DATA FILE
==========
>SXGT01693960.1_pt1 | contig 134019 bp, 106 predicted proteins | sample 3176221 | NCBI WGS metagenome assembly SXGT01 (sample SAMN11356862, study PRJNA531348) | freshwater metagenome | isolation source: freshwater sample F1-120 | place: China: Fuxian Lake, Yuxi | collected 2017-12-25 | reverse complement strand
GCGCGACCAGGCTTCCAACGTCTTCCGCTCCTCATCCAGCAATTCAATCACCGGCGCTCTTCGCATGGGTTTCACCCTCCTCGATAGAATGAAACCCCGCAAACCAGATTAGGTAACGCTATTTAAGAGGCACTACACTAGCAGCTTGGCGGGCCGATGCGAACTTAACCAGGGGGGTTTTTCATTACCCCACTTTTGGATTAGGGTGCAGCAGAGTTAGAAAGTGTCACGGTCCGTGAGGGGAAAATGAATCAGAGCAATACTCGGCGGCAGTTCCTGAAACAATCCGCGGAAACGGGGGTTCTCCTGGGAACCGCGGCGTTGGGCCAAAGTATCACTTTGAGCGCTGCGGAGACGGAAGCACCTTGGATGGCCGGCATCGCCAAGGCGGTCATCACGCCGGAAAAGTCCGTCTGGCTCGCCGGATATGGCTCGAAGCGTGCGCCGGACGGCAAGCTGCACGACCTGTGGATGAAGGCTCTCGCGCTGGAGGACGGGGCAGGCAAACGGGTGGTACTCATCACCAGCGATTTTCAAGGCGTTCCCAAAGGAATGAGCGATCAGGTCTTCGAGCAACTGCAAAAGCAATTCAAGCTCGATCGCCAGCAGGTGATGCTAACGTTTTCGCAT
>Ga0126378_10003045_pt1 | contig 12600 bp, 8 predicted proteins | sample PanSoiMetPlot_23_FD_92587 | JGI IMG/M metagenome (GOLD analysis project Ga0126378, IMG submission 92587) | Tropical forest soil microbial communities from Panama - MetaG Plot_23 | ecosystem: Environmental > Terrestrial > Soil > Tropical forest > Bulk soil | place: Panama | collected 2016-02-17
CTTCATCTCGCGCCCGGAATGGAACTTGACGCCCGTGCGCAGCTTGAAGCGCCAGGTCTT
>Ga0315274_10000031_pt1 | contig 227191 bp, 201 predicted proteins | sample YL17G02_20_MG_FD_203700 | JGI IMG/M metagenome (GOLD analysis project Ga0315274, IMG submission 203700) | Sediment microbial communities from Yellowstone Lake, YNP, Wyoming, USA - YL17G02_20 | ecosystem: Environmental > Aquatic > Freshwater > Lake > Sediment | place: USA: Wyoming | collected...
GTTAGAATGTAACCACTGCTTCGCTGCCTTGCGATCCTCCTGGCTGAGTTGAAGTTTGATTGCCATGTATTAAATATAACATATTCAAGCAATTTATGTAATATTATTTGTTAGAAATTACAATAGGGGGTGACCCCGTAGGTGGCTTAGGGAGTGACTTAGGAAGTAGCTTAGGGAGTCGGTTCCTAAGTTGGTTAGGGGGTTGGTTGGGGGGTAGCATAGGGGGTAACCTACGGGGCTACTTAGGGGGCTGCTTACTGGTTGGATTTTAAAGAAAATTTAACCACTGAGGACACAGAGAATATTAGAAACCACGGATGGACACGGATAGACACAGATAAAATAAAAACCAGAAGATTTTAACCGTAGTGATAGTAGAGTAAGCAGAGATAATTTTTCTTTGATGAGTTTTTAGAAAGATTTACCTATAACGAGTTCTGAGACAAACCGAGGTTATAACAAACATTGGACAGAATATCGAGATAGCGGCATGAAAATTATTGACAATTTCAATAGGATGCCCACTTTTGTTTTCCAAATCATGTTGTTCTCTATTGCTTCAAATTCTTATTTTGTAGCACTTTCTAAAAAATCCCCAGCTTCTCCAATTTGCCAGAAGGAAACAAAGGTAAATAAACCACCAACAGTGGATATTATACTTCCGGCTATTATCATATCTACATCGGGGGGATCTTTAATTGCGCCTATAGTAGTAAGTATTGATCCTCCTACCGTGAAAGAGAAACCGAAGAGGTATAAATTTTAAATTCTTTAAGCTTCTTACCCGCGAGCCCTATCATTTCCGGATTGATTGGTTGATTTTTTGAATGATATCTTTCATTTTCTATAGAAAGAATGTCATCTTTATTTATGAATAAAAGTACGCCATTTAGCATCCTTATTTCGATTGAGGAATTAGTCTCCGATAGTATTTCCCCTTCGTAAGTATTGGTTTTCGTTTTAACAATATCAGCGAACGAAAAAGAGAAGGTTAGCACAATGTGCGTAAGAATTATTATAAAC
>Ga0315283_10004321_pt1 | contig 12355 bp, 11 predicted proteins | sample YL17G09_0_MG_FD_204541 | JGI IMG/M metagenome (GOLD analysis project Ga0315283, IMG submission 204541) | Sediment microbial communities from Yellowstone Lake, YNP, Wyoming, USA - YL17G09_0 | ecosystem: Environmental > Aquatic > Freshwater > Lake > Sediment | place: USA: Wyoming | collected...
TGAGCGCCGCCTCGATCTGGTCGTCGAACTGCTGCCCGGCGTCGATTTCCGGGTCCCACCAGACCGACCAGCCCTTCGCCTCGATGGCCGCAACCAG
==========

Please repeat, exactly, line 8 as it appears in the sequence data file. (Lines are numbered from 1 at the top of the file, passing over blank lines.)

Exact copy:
TGAGCGCCGCCTCGATCTGGTCGTCGAACTGCTGCCCGGCGTCGATTTCCGGGTCCCACCAGACCGACCAGCCCTTCGCCTCGATGGCCGCAACCAG